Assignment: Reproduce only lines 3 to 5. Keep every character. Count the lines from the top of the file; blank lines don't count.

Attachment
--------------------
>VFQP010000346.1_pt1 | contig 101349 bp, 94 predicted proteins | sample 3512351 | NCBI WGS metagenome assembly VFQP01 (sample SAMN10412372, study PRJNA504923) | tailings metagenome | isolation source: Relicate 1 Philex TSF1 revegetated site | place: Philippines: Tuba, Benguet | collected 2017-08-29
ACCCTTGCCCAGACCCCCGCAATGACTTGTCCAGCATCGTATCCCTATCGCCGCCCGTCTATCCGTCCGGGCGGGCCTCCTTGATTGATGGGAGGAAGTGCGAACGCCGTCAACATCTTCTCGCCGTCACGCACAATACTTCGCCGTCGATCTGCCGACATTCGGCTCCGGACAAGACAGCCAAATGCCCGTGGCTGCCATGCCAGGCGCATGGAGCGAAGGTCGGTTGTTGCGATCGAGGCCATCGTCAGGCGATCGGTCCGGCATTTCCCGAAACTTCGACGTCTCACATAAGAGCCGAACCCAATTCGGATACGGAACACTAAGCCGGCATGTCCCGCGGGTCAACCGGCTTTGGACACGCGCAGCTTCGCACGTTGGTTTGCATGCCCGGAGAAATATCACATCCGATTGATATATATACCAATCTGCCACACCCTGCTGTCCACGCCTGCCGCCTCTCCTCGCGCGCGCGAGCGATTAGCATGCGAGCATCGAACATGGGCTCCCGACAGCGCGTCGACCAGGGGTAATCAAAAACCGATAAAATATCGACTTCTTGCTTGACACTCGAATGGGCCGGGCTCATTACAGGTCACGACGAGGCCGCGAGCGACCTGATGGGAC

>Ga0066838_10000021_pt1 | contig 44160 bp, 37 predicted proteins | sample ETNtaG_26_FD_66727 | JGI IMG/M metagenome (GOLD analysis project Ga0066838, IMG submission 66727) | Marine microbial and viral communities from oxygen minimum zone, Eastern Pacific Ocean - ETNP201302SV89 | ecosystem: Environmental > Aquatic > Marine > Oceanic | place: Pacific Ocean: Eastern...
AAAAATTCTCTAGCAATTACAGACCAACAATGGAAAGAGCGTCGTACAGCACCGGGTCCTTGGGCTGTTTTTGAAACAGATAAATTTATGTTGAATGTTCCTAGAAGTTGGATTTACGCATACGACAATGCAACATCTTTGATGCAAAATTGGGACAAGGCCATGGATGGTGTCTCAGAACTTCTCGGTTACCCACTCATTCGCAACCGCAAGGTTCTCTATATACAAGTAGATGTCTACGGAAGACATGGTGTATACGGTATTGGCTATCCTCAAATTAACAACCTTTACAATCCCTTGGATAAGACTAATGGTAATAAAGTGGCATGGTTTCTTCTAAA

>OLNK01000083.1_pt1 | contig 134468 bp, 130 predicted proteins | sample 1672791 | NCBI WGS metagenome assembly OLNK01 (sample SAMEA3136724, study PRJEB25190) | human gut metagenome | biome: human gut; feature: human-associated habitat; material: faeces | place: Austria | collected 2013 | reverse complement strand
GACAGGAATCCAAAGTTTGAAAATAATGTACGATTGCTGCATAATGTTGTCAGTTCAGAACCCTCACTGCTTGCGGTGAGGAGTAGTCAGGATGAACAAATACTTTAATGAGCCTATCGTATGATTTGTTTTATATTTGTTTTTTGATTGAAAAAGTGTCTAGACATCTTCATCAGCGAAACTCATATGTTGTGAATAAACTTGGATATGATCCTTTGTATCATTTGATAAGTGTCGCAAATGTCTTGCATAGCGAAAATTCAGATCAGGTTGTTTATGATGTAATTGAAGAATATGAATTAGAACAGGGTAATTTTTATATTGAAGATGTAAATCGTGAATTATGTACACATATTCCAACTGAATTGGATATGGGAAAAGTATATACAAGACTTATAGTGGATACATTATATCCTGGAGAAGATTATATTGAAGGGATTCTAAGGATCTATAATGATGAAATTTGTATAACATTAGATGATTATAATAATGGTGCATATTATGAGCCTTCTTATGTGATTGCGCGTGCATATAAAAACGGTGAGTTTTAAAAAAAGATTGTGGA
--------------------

>Ga0066838_10000021_pt1 | contig 44160 bp, 37 predicted proteins | sample ETNtaG_26_FD_66727 | JGI IMG/M metagenome (GOLD analysis project Ga0066838, IMG submission 66727) | Marine microbial and viral communities from oxygen minimum zone, Eastern Pacific Ocean - ETNP201302SV89 | ecosystem: Environmental > Aquatic > Marine > Oceanic | place: Pacific Ocean: Eastern...
AAAAATTCTCTAGCAATTACAGACCAACAATGGAAAGAGCGTCGTACAGCACCGGGTCCTTGGGCTGTTTTTGAAACAGATAAATTTATGTTGAATGTTCCTAGAAGTTGGATTTACGCATACGACAATGCAACATCTTTGATGCAAAATTGGGACAAGGCCATGGATGGTGTCTCAGAACTTCTCGGTTACCCACTCATTCGCAACCGCAAGGTTCTCTATATACAAGTAGATGTCTACGGAAGACATGGTGTATACGGTATTGGCTATCCTCAAATTAACAACCTTTACAATCCCTTGGATAAGACTAATGGTAATAAAGTGGCATGGTTTCTTCTAAA

>OLNK01000083.1_pt1 | contig 134468 bp, 130 predicted proteins | sample 1672791 | NCBI WGS metagenome assembly OLNK01 (sample SAMEA3136724, study PRJEB25190) | human gut metagenome | biome: human gut; feature: human-associated habitat; material: faeces | place: Austria | collected 2013 | reverse complement strand